Forgive me if this has been asked/addressed previously. We are using JWT tokens with a combination of custom CredentialsAuthProvider, as well as Google, Microsoft, etc. OAuth providers. We have been trying to utilize fully stateless sessions based on JWT token data, with no cache persistence, and thus we use AllowSessionCookies = false in SetConfig(). However, it appears that with Oauth based providers a temporary session (that has no information in it other than a session id) gets created and persisted to Redis (our AppHost is initialized with a RedisCacheClient in IOC). Somehow, that temporary session is fetched & validated during the login sequence. We have not found where this last part happens. The temporary session seems to disappear from Redis after the completion of the OAuth login sequence. Disabling session cookies seems to break this process. For now, we have re-enabled session cookies to allow the OAuth login to work. Are OAuth providers, such as Google, supposed to work without session cookies? How about when JwtAuthProvider.PersistSession = false? If stateful session is required, does it always used the IOC configured cache provider (e.g. Redis) so it can work in a load balanced environment?
During the OAuth webflow It temporarily saves the oauthstate in the session and validates it once it receives the OAuth callback, it won’t use the server session once its completed. It still uses the same registered ICacheClient provider that all sessions do.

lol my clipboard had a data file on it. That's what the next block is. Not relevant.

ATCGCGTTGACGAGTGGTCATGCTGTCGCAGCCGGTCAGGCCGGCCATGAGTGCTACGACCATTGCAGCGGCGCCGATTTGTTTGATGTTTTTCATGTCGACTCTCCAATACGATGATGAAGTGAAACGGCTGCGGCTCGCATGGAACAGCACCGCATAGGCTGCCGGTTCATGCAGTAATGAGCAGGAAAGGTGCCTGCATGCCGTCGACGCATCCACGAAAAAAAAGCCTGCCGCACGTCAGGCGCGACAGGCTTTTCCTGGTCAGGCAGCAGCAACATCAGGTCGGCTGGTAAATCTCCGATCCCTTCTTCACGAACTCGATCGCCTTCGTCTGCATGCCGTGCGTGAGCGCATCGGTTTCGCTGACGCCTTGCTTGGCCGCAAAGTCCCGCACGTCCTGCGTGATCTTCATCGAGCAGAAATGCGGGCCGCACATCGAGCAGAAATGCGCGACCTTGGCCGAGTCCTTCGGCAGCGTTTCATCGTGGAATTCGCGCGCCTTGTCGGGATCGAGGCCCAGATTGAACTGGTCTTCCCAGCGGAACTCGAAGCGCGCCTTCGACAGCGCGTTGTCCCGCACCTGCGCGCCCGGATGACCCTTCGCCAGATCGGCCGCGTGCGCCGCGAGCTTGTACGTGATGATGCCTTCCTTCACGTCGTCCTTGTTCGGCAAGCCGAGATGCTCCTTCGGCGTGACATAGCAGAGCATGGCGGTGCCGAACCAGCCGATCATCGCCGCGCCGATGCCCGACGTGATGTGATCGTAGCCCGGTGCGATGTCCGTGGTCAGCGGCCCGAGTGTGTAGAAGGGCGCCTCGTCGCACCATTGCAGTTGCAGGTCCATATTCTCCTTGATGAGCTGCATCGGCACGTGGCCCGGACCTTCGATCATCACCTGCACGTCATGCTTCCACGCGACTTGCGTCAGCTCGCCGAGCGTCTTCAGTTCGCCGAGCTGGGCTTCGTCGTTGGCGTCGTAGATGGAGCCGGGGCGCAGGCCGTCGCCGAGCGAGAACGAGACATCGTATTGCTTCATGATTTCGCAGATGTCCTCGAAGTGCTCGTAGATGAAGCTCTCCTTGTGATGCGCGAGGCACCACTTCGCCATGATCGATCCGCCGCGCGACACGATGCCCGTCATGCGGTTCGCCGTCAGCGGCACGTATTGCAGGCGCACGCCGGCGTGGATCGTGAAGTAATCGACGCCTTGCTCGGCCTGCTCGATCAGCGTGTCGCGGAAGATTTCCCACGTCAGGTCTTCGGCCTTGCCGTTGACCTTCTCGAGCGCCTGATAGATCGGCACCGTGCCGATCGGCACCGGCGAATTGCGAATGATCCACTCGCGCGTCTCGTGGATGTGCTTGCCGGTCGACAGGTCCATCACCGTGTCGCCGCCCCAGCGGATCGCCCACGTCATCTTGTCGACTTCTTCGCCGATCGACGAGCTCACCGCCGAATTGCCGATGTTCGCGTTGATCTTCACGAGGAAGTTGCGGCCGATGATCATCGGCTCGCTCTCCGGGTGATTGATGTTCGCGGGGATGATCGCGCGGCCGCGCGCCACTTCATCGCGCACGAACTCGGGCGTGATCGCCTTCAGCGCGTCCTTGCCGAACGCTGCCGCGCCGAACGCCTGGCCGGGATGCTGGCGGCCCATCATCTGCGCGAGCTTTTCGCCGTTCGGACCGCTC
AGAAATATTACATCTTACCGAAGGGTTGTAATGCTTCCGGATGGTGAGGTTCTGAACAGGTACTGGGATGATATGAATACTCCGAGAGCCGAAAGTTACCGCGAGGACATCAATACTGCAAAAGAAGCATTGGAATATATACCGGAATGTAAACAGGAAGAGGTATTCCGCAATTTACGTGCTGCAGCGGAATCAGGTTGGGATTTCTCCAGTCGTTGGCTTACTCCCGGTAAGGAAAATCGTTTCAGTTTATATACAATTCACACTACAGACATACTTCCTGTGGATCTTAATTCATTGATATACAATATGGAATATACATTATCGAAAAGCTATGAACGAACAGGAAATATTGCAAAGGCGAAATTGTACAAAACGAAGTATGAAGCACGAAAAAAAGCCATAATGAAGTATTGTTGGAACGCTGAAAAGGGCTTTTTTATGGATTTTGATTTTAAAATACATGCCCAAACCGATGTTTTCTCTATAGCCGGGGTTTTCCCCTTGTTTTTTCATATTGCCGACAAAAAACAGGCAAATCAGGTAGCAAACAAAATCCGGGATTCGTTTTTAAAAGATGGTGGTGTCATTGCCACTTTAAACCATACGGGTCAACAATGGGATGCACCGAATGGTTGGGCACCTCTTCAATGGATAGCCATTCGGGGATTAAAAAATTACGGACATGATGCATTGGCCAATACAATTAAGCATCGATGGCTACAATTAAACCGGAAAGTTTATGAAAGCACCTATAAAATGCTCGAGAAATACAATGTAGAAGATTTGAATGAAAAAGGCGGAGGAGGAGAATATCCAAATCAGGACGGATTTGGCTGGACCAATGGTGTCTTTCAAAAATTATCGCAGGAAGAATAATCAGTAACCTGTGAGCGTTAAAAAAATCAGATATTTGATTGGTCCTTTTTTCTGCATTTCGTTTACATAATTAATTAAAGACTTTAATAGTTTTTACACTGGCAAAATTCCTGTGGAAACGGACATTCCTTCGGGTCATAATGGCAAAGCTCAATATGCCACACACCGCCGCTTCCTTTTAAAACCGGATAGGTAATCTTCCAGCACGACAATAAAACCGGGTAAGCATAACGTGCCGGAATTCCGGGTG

Thanks for the confirmation of the behavior. So then, is there a recommended configuration for using JWT with no session persistence? Is setting AllowSessionCookies = false and JwtAuthProvider.PersistSession = false the correct configuration, or is there a different approach that will still allow OAuth the webflow to work properly while subsequent requests do not attempt to load session from Redis or pass session cookies? Thanks again for the guidance.
OAuth currently needs session cookies to work, if you register an in memory
ICacheClient it will only save the temporary session to memory.
I can investigate into rewriting the OAuth providers to send a stateless token instead, but will take some time.
Makes sense - this certainly clarifies things for us. As always, thank you for the very quick replies!